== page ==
- Argentina’s economy minister and central bank chief requested formal talks with the IMF that would lead to a new program to succeed the “canceled and derailed 2018 stand-by arrangement”;
- The letter detailed efforts by the government to prevent a further fall in output and employment, lower inflation and restore debt sustainability.
Argentina‘s government has formally initiated talks with the International Monetary Fund on a new program, it said in a statement on Wednesday, as the country takes the next step to recover from a crippling debt crisis.
In a letter to IMF head Kristalina Georgieva, Argentina’s economy minister and central bank chief requested formal talks that would lead to a new program to succeed the “canceled and derailed 2018 stand-by arrangement.”
“We are determined to restart the process of pursuing a consistent fiscal path once the effects of the pandemic disappear,” the letter said.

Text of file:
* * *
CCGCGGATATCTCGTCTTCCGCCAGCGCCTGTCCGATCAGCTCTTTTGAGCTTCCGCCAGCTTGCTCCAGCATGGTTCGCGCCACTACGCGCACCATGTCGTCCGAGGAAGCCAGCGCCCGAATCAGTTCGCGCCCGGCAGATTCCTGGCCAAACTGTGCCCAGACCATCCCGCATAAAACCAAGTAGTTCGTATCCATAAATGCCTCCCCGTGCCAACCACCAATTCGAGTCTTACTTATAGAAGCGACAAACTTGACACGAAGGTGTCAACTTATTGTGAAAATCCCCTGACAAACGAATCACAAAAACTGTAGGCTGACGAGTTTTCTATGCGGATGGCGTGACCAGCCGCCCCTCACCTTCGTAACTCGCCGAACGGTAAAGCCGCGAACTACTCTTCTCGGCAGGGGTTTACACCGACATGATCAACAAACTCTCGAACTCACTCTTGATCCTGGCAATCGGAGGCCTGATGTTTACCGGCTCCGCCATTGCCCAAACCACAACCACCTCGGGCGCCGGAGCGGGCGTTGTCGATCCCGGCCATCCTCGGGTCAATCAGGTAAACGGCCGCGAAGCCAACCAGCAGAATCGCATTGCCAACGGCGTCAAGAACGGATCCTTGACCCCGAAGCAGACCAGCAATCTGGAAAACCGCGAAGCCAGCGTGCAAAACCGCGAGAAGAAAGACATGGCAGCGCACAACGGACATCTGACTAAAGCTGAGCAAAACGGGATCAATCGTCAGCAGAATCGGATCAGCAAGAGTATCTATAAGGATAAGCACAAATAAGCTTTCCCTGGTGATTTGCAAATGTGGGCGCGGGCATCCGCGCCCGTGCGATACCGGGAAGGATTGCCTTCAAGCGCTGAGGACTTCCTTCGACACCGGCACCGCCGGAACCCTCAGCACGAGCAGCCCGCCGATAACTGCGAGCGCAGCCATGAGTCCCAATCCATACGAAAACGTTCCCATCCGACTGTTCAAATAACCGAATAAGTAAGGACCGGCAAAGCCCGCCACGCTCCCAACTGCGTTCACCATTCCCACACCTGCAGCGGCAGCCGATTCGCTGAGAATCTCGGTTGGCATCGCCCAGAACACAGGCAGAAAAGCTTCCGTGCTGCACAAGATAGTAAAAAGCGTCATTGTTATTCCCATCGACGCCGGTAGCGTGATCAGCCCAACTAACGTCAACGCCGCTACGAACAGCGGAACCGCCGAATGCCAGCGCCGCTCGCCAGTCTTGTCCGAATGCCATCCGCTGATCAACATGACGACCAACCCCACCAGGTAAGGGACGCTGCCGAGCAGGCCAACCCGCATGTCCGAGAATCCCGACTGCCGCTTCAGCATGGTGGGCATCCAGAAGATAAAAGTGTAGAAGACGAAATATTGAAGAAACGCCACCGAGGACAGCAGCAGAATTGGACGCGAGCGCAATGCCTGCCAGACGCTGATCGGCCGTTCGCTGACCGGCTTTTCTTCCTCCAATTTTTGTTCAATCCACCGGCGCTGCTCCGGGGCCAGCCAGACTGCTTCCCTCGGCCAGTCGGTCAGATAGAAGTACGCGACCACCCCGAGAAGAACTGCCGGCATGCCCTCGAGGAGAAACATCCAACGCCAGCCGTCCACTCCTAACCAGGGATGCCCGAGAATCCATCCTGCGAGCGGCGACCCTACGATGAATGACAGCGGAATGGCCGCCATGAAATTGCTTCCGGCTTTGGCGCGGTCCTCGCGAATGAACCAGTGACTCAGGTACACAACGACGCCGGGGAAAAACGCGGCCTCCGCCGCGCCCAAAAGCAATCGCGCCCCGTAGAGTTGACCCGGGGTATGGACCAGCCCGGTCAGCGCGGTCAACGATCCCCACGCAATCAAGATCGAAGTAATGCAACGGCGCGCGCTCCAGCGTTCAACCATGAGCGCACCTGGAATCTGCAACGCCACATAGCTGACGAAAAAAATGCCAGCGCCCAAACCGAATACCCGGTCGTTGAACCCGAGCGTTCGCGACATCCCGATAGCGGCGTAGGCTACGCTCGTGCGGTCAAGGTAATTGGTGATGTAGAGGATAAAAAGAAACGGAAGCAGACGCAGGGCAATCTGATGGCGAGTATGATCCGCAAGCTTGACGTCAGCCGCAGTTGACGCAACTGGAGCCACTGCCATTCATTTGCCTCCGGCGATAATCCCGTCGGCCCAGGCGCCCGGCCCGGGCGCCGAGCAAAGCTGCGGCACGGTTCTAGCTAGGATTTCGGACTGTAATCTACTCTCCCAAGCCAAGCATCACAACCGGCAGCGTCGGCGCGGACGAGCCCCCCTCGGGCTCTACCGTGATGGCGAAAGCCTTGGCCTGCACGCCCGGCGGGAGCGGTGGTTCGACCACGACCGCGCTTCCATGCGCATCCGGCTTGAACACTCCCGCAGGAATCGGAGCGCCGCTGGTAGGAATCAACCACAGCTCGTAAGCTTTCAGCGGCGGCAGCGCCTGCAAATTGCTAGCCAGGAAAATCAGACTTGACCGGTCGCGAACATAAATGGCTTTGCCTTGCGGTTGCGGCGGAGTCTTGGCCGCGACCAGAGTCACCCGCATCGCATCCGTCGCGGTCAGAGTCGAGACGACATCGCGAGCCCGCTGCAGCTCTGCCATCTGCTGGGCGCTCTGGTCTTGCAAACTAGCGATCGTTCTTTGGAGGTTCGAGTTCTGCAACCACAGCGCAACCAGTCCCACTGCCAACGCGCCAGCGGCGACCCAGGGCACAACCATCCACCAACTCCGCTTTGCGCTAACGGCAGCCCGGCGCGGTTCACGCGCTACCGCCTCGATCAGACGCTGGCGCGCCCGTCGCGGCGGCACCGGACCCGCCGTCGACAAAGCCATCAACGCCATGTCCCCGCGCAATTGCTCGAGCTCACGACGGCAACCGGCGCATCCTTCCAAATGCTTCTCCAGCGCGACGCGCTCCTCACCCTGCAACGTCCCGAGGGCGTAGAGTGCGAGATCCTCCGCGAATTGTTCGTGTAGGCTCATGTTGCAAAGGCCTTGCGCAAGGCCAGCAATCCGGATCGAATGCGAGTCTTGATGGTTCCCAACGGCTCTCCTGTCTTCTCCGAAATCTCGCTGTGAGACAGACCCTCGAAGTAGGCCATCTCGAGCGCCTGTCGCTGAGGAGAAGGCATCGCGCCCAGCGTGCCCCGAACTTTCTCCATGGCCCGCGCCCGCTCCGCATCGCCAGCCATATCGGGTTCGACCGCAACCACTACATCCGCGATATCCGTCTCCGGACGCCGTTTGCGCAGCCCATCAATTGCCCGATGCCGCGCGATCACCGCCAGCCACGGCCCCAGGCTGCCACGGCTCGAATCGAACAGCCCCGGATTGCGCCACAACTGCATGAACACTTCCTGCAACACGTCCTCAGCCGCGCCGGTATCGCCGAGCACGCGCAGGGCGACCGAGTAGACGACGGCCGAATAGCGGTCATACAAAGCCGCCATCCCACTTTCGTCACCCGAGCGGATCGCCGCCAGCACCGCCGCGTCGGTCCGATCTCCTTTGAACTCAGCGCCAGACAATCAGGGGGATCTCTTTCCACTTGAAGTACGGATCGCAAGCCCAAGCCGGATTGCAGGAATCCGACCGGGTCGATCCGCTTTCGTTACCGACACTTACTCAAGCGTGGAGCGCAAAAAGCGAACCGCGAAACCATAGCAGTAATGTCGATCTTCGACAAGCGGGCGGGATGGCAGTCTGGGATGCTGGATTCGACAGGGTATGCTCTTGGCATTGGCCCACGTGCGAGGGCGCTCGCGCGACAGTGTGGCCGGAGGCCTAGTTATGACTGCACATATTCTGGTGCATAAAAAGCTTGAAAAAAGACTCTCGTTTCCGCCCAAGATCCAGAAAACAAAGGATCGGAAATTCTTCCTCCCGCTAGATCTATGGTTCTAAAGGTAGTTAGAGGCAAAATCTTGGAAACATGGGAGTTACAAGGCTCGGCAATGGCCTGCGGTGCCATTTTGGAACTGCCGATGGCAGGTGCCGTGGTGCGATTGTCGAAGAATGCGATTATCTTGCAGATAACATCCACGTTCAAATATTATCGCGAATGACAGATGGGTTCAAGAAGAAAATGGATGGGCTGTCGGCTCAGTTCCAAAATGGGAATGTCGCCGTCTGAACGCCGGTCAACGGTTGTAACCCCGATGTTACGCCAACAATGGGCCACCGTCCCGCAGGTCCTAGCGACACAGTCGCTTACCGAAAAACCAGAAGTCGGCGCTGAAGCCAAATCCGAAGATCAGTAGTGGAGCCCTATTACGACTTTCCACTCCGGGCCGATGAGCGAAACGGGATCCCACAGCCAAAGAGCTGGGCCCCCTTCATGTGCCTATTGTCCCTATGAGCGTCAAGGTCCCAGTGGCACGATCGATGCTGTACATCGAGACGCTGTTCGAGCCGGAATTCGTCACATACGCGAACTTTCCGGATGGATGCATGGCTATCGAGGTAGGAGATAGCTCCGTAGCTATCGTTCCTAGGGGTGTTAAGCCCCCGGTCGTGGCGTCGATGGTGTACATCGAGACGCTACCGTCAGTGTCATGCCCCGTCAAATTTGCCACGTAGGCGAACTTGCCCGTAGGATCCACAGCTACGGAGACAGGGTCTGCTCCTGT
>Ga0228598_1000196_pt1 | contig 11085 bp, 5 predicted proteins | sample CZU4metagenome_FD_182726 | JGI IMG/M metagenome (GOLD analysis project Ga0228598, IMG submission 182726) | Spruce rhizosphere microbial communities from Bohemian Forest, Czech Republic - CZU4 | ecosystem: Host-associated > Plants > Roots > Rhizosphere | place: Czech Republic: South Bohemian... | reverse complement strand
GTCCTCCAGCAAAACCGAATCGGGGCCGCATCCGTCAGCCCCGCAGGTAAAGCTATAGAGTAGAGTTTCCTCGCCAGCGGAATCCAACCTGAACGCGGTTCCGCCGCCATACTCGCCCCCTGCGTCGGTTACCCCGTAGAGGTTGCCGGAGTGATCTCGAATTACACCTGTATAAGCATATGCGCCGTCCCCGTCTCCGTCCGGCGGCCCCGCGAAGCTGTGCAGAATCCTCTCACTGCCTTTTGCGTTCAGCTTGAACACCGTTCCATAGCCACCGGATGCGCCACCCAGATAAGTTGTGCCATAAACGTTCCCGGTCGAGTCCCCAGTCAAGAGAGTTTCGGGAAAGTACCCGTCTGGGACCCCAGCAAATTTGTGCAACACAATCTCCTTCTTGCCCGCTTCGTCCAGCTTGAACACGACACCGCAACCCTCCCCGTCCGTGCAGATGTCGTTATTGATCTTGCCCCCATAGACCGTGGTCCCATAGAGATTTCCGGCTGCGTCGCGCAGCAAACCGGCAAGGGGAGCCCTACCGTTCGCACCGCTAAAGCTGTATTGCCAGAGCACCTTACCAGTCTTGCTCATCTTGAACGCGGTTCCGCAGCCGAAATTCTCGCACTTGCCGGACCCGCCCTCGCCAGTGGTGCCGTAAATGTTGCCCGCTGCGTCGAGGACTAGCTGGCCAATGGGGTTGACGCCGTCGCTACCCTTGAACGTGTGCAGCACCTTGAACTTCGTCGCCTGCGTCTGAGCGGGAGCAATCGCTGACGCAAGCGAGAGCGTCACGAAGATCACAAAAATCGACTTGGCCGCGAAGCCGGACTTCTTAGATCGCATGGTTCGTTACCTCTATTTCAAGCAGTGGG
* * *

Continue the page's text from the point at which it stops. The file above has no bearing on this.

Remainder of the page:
The IMF agreed to float cash-strapped Argentina a $57 billion financing program in 2018 under the previous administration of Mauricio Macri.
The letter detailed efforts by the government of current President Alberto Fernandez to prevent a further fall in output and employment, lower inflation and restore debt sustainability.
In a separate statement, the government said Fernandez told Georgieva by phone that a new agreement should focus on economic recovery and solving pressing social problems.
Argentina, earlier this month, reached a preliminary agreement with its creditors to restructure about $65 billion in foreign debt. Bondholders have until August 28 to formally accept the offer, though major creditor groups have expressed support for the proposal.